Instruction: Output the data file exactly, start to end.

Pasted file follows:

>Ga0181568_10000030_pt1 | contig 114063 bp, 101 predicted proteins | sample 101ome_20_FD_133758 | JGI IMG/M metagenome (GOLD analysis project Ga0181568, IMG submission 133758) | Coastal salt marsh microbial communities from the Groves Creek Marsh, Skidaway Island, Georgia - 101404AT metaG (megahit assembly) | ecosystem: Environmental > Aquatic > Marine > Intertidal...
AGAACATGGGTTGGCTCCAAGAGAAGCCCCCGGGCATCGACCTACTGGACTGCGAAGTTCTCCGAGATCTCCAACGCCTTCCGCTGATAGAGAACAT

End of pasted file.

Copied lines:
>Ga0181568_10000030_pt1 | contig 114063 bp, 101 predicted proteins | sample 101ome_20_FD_133758 | JGI IMG/M metagenome (GOLD analysis project Ga0181568, IMG submission 133758) | Coastal salt marsh microbial communities from the Groves Creek Marsh, Skidaway Island, Georgia - 101404AT metaG (megahit assembly) | ecosystem: Environmental > Aquatic > Marine > Intertidal...
AGAACATGGGTTGGCTCCAAGAGAAGCCCCCGGGCATCGACCTACTGGACTGCGAAGTTCTCCGAGATCTCCAACGCCTTCCGCTGATAGAGAACAT